In the previous part there was fair amount coding involved over the course of implementing the domain model, which comprises all the logic a user registration process needs. In this third post, I went ahead and added a concrete JPA-based implementation of UserRepository, a JPA support module and some test cases.
By just looking at UserRepository, probably you would think of any difficulties for adding a JPA-based implementation to it.
However, I mentioned in the first part, that we’d be using DDD (Domain-Driven Design) and as a consequence, no framework specific dependency (including JPA annotations) cloud be used in the model. The only viable option which remains is doing the mapping in XML. I think I haven’t touch an orm.xml file since 2010, if I correctly recall, so I started to craft it with nostalgia.
DDD is a persistence ignorant approach, hence persisting a model which wasn’t designed with the target data store in mind might be challenging. Of course, it also has got that advantage that a real-world problem gets modeled directly and not just as a side effect of using a certain technology stack in a certain way.
The natural way how authorities (~privileges) of a User can be modeled is a simple set of strings or enumerated values.
Using a document database like MongoDB would make this model so easy and natural to persist. It might look like this. (BTW, I plan to add a Mongo-based repository implementation later in this series as well)
With relational modelling however, the concept of Authority has to be handled as a child relation to User. Yet, in the real world this is just a set of authorities. How do we bridge that gap?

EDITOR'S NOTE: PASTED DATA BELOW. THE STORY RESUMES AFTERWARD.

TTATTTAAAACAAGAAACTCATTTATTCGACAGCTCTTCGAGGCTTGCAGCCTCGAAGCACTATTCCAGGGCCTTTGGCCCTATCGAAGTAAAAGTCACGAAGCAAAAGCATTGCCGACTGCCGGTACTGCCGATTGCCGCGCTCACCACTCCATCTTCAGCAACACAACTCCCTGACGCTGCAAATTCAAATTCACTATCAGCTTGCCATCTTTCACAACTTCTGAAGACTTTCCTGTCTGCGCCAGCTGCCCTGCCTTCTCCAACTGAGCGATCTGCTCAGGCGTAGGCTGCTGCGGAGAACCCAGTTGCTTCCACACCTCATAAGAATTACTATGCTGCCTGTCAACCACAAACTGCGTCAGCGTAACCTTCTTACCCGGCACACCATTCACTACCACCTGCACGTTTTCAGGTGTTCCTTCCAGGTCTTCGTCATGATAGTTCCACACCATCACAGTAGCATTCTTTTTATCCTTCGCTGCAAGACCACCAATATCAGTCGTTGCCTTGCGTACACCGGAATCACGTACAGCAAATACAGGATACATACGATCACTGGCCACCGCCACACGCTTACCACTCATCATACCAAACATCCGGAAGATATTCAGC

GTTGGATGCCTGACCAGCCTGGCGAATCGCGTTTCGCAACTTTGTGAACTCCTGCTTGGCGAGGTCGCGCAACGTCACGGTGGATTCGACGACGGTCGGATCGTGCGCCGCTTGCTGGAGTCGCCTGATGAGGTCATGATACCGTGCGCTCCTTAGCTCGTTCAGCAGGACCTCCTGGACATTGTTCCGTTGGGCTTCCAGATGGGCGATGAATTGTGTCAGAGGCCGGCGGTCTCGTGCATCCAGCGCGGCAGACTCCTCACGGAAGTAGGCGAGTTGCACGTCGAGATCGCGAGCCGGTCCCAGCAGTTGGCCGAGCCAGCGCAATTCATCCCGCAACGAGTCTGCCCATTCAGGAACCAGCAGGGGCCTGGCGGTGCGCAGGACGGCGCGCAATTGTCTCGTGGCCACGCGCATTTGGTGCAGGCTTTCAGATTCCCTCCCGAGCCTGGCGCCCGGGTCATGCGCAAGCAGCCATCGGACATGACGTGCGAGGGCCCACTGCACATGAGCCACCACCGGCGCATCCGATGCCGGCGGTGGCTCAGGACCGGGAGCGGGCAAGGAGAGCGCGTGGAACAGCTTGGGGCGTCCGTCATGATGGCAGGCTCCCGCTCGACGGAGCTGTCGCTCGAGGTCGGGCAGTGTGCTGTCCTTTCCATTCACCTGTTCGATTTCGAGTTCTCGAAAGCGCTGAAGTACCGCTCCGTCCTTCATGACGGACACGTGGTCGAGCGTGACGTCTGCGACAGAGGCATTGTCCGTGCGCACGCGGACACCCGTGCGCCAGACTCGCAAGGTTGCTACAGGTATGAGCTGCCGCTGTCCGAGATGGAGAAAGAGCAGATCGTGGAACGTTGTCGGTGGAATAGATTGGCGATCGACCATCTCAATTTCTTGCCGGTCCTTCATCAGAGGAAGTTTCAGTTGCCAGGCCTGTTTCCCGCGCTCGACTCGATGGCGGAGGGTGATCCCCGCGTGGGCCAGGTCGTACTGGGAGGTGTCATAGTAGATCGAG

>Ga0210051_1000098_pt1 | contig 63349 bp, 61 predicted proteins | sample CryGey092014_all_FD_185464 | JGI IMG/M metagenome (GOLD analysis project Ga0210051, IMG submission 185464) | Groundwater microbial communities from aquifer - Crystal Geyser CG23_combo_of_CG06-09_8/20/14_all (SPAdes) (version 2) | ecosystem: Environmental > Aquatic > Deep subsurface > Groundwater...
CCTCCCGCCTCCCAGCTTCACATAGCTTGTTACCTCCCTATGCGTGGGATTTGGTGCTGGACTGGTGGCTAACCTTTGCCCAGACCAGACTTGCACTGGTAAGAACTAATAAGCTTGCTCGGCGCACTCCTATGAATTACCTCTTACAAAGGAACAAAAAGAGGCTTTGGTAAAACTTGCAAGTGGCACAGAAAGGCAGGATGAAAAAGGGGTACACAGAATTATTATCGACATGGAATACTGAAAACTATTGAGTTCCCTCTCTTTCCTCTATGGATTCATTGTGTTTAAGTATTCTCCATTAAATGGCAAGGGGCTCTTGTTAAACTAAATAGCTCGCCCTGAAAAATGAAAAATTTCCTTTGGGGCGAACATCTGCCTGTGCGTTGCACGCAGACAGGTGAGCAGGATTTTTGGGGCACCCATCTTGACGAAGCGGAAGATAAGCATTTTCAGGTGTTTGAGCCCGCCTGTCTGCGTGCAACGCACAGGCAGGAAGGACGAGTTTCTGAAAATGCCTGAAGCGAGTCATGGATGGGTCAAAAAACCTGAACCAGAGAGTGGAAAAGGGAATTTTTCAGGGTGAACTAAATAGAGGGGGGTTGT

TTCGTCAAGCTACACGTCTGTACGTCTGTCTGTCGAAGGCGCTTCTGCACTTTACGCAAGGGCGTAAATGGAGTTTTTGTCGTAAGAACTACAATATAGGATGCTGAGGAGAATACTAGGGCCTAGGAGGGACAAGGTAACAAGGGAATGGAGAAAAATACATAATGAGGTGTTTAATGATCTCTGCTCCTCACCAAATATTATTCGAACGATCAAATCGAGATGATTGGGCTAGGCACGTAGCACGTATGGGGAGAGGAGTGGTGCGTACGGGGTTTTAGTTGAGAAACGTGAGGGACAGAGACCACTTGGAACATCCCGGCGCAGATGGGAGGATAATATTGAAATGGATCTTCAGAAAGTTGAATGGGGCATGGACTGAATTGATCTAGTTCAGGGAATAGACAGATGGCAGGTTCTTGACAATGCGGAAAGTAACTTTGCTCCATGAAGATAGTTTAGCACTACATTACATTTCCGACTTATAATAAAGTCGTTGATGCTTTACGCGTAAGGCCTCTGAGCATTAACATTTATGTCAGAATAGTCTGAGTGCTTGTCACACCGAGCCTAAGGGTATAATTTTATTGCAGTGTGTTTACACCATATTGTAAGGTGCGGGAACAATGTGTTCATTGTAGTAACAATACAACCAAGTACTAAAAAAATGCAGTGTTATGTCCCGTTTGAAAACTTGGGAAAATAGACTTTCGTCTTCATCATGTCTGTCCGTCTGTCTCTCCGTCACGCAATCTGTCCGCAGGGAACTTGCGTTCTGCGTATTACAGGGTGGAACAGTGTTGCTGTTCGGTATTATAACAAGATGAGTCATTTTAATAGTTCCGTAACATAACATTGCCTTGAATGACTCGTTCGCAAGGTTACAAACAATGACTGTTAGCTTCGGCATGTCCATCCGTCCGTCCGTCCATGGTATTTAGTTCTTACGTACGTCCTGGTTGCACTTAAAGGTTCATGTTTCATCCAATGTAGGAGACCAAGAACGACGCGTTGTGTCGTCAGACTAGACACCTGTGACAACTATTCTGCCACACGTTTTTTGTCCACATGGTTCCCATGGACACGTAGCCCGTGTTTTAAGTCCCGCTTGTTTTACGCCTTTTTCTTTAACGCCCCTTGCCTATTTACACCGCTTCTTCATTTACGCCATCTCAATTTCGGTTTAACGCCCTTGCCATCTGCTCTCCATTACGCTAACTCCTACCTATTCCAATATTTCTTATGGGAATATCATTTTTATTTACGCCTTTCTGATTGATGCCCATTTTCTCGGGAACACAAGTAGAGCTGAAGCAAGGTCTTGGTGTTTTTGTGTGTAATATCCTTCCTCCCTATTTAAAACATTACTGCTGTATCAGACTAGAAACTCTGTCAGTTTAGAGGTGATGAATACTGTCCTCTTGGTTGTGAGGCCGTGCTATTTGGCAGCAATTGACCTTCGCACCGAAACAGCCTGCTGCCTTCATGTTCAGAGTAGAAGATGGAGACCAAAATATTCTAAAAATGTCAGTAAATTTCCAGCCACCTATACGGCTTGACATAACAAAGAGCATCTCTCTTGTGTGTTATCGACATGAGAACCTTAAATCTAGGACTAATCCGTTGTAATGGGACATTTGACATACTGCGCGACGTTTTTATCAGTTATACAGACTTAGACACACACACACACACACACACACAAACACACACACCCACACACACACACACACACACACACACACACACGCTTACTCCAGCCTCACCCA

ElementCollection which was introduces in JPA 2.0 comes to the rescue. It’s similar to OneToMany in its semantics. In this case the configured JPA provider (Hibernate) generated the necessary child relation automatically.
springuni-auth-user-jpa is the one I’ve been talking about so far, which contains a concrete JPA-based implementation of UserRepository. The objective was that every module should have merely those dependencies which absolutely necessary to their operation. This one only needs to depend on the JPA API.
springuni-commons-jpa is a support module for being able to use a pre-configured combination of HikariCP and Hibernate as the entity manager without having to care about the details. It’s featuring AbstractJpaConfiguration , which is similar to Spring Boot’s HibernateJpaAutoConfiguration.
The reason why I didn’t use the latter was that Spring Boot’s auto-configuration takes some to initialize. As one of my target platform’s is Google App Engine Standard Environment, fast start-up time is critical.
Altought someone might argue that there’s not much to test on a repository, especially if you’re using Spring Data’s Repository interfaces , yet I think that a couple of runtime issues can be avoided by doing that. For example wrong entity mapping or wrong JPQL queries.
This test case starts up a Hibernate-powered entity manager with an embedded H2 database. H2 is very good for testing, because it supports compatibility modes with bunch of well-known databases, such as MySQL. This way it can mimic your real DB.
I’m László Csontos (@springunidotcom) and my focus area has been Java development in the last 12 years. During past projects I had almost always worked on the back-end. Later I specialized in developing applications with the Spring Framework and got acquainted with its internals. I’d like to share and pass that knowledge on what I learned as a software engineer and help others to boost their carriers by learning Spring which is the most popular Java framework out there for creating enterprise software.